By Bruce C. Steele
Keegan-Michael Key has always kept television viewers on their toes. With the National Geographic series Brain Games, he’s now aiming a little higher on the body. An enthusiastic Key previewed the show, which challenges viewers to question their perceptions of the world, Sunday at D23 Expo with battles of the sexes and some astonishing mind-reading.
“If you are familiar with earlier seasons of Brain Games, then you know that the show is fascinated with what the brain can do,” Key said. The show returns December 1 to National Geographic—after a three-year hiatus—with a new host and format.
“We have added a live audience, a lot of celebrities, and a world-renowned mentalist,” Key revealed. “Everything is bigger and better!”
The freshly conceived show was previewed at D23 Expo with a snappy video montage of moments from upcoming episodes, including flashes of flame. “We add danger, we add risk— and lots of fireballs,” Key said in the video. “It’s absolutely amazing!”
Brain Games began on National Geographic as a special in 2011 and ran as a series from 2013-2016. The Key-hosted reboot invites both members of a studio audience and viewers at home to participate in breaking down illusions and misperceptions, all in a quest to understand how the brain translates sensory input into what we see as the real world—some of which may not be real at all.
One kinetic and confounding addition to Brain Games is Israeli mentalist Lior Suchard, whom Key introduced at the D23 Expo event as “someone who defies expectations” and “one of the world’s greatest master mentalists.”
Suchard performed some of his stunning feats of mind-reading at the preview. He guessed the name of an audience member’s first crush (it was “Brett”) and used the iPhone of another volunteer—which he unlocked himself—to generate an incredibly long number from random digits offered by the audience. Impossibly, the final iteration of the many-digit number turned out to have been pre-printed on a long scroll Key had been holding throughout the presentation.
Suchard, well known for his many stupefying appearances on late-night and daytime talk shows and for a longtime association with singer-actor-director Barbra Streisand, will be a regular on Key’s Brain Games, interacting with the studio audience.
Another regular on Brain Games will be Cara Santa Maria, whom Key called a “roving scientist who will go out into the field to conduct experiments.” Santa Maria will be familiar to viewers of the earlier incarnation of the show.
At the D23 Expo event, Santa Maria appeared on video in an experiment with actor Colin Hanks at an art exhibition. When 15 randomly selected people viewed the art believing it was created by Hanks, whom many of them recognized, they ranked it an average of 8.1 out of 10. When a different 15 people saw the art, thinking it was created by a rude and pessimistic artist with straggly hair (portrayed by Hanks in makeup), they scored it three points lower.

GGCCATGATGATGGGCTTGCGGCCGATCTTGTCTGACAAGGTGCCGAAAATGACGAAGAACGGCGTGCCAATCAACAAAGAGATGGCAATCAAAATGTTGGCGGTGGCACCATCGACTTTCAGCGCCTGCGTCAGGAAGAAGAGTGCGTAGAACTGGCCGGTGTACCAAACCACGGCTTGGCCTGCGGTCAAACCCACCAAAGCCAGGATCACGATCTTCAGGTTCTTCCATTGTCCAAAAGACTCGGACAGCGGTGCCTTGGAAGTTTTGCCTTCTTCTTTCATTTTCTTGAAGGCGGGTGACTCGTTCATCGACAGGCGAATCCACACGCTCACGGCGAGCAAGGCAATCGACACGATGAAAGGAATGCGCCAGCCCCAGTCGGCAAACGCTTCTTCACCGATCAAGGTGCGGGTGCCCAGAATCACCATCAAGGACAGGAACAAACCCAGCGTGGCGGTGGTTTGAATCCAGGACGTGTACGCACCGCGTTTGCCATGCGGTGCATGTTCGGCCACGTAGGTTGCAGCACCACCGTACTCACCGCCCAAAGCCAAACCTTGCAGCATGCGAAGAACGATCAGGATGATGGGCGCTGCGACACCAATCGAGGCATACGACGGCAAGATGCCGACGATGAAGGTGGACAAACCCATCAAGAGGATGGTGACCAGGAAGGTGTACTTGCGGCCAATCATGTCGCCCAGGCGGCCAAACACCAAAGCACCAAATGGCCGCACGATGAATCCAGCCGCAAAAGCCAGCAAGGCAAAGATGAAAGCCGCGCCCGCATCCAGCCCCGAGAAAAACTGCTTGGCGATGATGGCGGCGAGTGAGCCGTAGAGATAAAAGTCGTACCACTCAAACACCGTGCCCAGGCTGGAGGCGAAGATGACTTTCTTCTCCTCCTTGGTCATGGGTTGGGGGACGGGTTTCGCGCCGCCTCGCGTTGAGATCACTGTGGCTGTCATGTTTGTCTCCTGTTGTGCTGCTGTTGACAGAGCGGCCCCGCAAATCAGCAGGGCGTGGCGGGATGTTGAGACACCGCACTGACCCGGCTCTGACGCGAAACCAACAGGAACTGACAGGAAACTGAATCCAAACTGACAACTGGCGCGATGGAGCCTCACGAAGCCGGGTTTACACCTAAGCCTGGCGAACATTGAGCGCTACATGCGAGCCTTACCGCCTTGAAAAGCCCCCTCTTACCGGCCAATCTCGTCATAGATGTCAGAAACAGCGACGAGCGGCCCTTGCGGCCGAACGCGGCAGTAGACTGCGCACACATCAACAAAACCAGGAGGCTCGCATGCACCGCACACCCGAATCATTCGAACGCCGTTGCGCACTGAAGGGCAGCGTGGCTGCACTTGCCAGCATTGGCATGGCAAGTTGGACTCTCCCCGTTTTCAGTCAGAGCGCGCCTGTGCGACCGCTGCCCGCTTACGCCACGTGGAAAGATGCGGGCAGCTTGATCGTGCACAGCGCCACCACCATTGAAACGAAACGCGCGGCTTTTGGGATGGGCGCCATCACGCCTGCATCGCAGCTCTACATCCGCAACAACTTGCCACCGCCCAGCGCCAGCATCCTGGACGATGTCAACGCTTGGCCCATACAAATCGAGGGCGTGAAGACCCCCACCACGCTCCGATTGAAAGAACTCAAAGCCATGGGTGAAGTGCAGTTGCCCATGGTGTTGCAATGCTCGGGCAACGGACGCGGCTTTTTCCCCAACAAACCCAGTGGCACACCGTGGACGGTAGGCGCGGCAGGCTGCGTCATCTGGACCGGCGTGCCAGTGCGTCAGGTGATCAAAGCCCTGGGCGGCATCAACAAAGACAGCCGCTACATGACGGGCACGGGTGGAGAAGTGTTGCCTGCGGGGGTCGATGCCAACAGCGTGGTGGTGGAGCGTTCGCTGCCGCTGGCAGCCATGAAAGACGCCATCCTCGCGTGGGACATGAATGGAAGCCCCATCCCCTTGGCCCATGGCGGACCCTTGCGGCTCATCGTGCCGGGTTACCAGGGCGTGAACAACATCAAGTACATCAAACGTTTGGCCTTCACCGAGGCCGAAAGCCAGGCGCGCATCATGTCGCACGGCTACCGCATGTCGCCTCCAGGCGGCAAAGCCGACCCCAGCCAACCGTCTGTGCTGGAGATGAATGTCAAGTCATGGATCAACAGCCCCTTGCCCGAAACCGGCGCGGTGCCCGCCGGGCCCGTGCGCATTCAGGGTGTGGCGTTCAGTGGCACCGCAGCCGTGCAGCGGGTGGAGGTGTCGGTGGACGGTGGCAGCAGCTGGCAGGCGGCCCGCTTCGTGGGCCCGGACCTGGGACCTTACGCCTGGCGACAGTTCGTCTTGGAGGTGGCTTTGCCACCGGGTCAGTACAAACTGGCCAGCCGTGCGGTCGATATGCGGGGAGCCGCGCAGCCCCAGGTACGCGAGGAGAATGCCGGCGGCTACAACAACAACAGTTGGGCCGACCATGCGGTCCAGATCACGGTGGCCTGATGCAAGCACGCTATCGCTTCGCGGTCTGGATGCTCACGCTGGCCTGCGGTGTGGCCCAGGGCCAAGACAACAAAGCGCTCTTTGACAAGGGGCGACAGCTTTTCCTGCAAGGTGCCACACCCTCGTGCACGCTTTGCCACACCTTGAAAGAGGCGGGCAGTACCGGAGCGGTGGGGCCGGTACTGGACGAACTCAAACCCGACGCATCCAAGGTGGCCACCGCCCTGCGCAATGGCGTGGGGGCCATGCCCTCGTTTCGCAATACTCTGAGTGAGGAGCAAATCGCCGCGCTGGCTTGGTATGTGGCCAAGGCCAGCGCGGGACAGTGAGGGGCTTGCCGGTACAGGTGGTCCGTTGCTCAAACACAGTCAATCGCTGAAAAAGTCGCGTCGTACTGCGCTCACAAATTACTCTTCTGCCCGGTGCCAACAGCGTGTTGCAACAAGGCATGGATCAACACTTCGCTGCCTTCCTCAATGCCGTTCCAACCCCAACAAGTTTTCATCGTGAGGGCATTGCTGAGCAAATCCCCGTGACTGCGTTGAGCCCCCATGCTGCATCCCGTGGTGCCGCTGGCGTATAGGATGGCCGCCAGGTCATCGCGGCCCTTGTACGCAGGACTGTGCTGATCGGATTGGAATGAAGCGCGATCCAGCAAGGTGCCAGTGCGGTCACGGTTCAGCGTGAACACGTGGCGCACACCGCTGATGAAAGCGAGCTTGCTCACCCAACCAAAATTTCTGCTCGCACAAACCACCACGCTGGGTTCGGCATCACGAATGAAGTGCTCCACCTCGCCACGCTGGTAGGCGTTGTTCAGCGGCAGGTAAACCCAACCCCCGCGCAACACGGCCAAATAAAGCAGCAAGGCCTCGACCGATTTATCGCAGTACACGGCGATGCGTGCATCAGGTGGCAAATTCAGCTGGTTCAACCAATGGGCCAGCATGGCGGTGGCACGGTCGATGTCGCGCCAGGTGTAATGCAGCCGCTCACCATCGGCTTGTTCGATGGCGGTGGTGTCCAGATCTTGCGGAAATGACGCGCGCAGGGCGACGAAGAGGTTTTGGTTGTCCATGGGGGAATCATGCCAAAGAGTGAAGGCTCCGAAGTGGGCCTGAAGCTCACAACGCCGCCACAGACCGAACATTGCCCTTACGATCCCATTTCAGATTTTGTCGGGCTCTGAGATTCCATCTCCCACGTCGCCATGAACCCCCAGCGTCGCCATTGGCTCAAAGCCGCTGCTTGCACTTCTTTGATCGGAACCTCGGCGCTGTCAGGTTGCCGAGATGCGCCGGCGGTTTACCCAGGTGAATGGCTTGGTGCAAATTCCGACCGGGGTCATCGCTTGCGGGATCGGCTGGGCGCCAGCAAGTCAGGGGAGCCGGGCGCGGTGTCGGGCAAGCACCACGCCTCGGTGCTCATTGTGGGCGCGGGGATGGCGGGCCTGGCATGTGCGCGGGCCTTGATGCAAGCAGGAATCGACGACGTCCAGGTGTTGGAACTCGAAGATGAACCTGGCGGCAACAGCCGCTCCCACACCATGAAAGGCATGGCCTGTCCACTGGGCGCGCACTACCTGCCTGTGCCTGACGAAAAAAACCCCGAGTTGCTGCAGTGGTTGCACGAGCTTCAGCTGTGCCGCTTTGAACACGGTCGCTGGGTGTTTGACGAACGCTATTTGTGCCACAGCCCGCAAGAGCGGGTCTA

This discrepancy, Santa Maria explained, was “the Halo Effect,” in which people are more generous in judgments of someone they admire, and the opposite “Horn Effect,” which depresses positive feelings about anything associated with someone they dislike.
Such entertaining demonstrations of real-life evidence of laboratory findings will be just one staple of Brain Games, which turns science into raucous fun. “I’m on the show, and I want to see the show!” Key said.
His enthusiasm for both Brain Games and the D23 Expo was on full display as he frequently interrupted himself to shout “D23!” from the stage, urging the audience to roar in response.
The preview event made a game out of one study that suggested that teams of men are better at performing tasks cooperatively than similar teams of men. Key put that conclusion to the test with four volunteers—two women and two men, yoked into same-sex pairs by double-size aprons. Using only one hand from each person, the pairs had to deflate a giant beach ball, stuff it into a footstool-size box, and tie the box with a bow.
The men got their beach ball deflated into the box quicker than the women, as the science predicted, but they were undone by the requirement that they tie what Key called “a standard Christmas bow”—a task at which the women excelled, winning the competition.
“Sometimes science doesn’t have all the answers,” said Muppet Dr. Bunsen Honeydew, who appeared with sidekick Beaker in a video clip that took audience members to Muppet Labs.
The most practical advice of the afternoon, however, came from Suchard, when he returned the borrowed iPhone to its owner. “Change your password,” he said.